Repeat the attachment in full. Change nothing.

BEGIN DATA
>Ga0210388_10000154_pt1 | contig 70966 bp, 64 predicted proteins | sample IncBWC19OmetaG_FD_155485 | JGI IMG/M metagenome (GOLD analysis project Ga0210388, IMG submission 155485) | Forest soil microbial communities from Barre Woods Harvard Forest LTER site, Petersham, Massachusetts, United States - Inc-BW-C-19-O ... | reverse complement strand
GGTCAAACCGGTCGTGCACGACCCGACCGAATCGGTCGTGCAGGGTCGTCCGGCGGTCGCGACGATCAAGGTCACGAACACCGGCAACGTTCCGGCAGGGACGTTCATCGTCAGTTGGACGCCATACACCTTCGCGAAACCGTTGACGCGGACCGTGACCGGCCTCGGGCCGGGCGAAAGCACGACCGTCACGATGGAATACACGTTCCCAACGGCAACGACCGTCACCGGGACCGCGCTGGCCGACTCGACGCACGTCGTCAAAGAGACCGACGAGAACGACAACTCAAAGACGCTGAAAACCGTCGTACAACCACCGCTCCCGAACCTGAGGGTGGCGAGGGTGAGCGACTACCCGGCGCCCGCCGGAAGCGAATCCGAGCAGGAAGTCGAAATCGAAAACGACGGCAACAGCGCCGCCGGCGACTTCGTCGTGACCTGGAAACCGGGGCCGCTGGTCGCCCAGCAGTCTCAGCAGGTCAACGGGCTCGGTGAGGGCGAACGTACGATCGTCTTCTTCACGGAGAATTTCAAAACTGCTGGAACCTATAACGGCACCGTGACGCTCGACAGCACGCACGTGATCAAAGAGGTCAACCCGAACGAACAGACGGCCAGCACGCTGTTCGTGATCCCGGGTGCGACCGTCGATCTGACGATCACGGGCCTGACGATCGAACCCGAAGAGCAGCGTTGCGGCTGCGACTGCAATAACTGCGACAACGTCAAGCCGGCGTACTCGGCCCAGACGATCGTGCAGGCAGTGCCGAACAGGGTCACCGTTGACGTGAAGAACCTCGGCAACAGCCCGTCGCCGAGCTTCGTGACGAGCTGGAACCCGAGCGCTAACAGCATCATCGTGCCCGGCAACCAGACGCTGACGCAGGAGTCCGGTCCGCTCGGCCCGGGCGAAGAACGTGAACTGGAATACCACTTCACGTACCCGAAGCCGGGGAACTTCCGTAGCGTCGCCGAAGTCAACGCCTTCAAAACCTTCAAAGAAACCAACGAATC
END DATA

>Ga0210388_10000154_pt1 | contig 70966 bp, 64 predicted proteins | sample IncBWC19OmetaG_FD_155485 | JGI IMG/M metagenome (GOLD analysis project Ga0210388, IMG submission 155485) | Forest soil microbial communities from Barre Woods Harvard Forest LTER site, Petersham, Massachusetts, United States - Inc-BW-C-19-O ... | reverse complement strand
GGTCAAACCGGTCGTGCACGACCCGACCGAATCGGTCGTGCAGGGTCGTCCGGCGGTCGCGACGATCAAGGTCACGAACACCGGCAACGTTCCGGCAGGGACGTTCATCGTCAGTTGGACGCCATACACCTTCGCGAAACCGTTGACGCGGACCGTGACCGGCCTCGGGCCGGGCGAAAGCACGACCGTCACGATGGAATACACGTTCCCAACGGCAACGACCGTCACCGGGACCGCGCTGGCCGACTCGACGCACGTCGTCAAAGAGACCGACGAGAACGACAACTCAAAGACGCTGAAAACCGTCGTACAACCACCGCTCCCGAACCTGAGGGTGGCGAGGGTGAGCGACTACCCGGCGCCCGCCGGAAGCGAATCCGAGCAGGAAGTCGAAATCGAAAACGACGGCAACAGCGCCGCCGGCGACTTCGTCGTGACCTGGAAACCGGGGCCGCTGGTCGCCCAGCAGTCTCAGCAGGTCAACGGGCTCGGTGAGGGCGAACGTACGATCGTCTTCTTCACGGAGAATTTCAAAACTGCTGGAACCTATAACGGCACCGTGACGCTCGACAGCACGCACGTGATCAAAGAGGTCAACCCGAACGAACAGACGGCCAGCACGCTGTTCGTGATCCCGGGTGCGACCGTCGATCTGACGATCACGGGCCTGACGATCGAACCCGAAGAGCAGCGTTGCGGCTGCGACTGCAATAACTGCGACAACGTCAAGCCGGCGTACTCGGCCCAGACGATCGTGCAGGCAGTGCCGAACAGGGTCACCGTTGACGTGAAGAACCTCGGCAACAGCCCGTCGCCGAGCTTCGTGACGAGCTGGAACCCGAGCGCTAACAGCATCATCGTGCCCGGCAACCAGACGCTGACGCAGGAGTCCGGTCCGCTCGGCCCGGGCGAAGAACGTGAACTGGAATACCACTTCACGTACCCGAAGCCGGGGAACTTCCGTAGCGTCGCCGAAGTCAACGCCTTCAAAACCTTCAAAGAAACCAACGAATC